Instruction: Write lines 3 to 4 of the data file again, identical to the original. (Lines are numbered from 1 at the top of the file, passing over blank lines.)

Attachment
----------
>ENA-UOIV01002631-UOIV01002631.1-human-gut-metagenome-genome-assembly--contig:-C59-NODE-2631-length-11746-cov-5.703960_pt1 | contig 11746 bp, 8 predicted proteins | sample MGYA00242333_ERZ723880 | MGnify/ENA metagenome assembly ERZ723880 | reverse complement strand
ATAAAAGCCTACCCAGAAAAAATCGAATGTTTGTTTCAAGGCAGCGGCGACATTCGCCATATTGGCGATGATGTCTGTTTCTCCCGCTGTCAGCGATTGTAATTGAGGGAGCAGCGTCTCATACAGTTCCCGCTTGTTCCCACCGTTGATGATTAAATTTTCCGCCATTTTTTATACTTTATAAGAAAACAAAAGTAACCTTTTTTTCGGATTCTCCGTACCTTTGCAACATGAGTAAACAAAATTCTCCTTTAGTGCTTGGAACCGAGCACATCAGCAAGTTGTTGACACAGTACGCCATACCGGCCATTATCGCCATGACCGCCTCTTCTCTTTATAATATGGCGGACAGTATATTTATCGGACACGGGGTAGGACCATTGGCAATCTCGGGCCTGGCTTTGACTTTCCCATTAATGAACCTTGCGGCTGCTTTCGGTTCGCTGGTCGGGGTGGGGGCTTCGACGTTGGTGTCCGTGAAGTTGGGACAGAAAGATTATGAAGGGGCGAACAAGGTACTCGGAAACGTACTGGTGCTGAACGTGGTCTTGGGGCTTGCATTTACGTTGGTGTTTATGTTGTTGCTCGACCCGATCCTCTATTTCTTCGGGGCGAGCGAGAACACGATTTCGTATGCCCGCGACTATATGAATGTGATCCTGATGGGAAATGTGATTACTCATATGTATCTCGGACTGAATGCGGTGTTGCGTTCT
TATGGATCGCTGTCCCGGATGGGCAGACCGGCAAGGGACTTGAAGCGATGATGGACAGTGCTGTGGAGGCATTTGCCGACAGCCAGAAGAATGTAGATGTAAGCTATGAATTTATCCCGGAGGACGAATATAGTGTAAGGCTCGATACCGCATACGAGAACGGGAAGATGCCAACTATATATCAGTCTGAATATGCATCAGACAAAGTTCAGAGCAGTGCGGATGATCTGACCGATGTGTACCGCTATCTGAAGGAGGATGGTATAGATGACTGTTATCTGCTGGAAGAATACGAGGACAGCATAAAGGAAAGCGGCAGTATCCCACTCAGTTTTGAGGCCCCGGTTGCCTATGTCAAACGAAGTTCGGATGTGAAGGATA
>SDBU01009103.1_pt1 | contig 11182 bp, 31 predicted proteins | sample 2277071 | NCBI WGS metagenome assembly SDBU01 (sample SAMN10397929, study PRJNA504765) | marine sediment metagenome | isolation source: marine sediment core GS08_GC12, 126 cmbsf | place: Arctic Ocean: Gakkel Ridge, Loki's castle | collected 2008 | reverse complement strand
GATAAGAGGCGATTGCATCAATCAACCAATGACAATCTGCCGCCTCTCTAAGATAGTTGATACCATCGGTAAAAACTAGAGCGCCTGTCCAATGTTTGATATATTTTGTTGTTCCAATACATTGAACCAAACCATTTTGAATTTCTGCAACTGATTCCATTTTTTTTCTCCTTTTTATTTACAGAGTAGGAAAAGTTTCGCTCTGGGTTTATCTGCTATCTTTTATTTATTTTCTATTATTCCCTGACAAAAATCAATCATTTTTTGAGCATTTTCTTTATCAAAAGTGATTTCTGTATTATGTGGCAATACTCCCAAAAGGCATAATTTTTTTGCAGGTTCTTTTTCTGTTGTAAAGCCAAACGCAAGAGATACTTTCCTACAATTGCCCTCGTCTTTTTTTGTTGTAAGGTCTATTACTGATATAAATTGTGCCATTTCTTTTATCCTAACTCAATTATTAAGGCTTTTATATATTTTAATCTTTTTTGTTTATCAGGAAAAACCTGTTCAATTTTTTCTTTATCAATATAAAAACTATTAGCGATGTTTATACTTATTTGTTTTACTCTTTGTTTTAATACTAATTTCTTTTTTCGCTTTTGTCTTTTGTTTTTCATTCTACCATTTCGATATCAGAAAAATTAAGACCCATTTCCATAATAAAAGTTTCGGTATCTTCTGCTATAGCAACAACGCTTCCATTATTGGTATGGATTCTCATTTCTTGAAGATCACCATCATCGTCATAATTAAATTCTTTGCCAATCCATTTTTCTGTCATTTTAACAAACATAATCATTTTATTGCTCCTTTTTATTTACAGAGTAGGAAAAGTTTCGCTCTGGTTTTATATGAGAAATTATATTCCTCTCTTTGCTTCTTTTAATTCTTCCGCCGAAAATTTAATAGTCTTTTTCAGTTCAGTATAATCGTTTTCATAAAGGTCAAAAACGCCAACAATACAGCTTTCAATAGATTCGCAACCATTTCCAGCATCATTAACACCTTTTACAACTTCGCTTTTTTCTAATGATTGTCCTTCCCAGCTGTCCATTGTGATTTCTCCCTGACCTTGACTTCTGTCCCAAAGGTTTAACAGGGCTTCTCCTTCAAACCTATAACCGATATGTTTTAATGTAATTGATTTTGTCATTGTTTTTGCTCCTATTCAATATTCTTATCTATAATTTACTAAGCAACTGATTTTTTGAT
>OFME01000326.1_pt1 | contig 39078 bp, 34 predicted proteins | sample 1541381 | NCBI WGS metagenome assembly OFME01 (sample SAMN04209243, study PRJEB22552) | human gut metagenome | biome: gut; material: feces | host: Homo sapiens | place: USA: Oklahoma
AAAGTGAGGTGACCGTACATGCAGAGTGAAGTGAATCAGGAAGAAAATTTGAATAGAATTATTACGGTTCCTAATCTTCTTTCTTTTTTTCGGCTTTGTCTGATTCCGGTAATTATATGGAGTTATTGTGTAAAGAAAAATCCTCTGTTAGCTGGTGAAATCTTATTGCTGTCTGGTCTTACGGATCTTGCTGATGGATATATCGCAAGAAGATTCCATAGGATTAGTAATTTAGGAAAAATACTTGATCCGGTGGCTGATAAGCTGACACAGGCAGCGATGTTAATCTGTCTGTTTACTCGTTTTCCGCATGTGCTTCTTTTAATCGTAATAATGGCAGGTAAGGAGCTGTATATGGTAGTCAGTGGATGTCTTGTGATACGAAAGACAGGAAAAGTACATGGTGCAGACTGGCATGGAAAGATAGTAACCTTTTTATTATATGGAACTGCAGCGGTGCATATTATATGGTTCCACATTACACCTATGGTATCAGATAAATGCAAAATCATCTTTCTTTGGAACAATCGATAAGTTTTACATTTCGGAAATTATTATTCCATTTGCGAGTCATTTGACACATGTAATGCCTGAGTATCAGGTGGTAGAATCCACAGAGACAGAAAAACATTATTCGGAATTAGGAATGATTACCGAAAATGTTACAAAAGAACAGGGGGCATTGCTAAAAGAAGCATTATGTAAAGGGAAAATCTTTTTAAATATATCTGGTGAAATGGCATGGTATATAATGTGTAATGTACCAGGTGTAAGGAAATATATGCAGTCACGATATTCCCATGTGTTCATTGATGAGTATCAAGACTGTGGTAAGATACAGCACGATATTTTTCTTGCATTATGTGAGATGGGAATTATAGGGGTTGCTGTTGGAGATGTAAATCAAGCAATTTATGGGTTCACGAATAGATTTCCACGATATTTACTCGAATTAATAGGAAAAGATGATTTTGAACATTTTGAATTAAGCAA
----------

TATGGATCGCTGTCCCGGATGGGCAGACCGGCAAGGGACTTGAAGCGATGATGGACAGTGCTGTGGAGGCATTTGCCGACAGCCAGAAGAATGTAGATGTAAGCTATGAATTTATCCCGGAGGACGAATATAGTGTAAGGCTCGATACCGCATACGAGAACGGGAAGATGCCAACTATATATCAGTCTGAATATGCATCAGACAAAGTTCAGAGCAGTGCGGATGATCTGACCGATGTGTACCGCTATCTGAAGGAGGATGGTATAGATGACTGTTATCTGCTGGAAGAATACGAGGACAGCATAAAGGAAAGCGGCAGTATCCCACTCAGTTTTGAGGCCCCGGTTGCCTATGTCAAACGAAGTTCGGATGTGAAGGATA
>SDBU01009103.1_pt1 | contig 11182 bp, 31 predicted proteins | sample 2277071 | NCBI WGS metagenome assembly SDBU01 (sample SAMN10397929, study PRJNA504765) | marine sediment metagenome | isolation source: marine sediment core GS08_GC12, 126 cmbsf | place: Arctic Ocean: Gakkel Ridge, Loki's castle | collected 2008 | reverse complement strand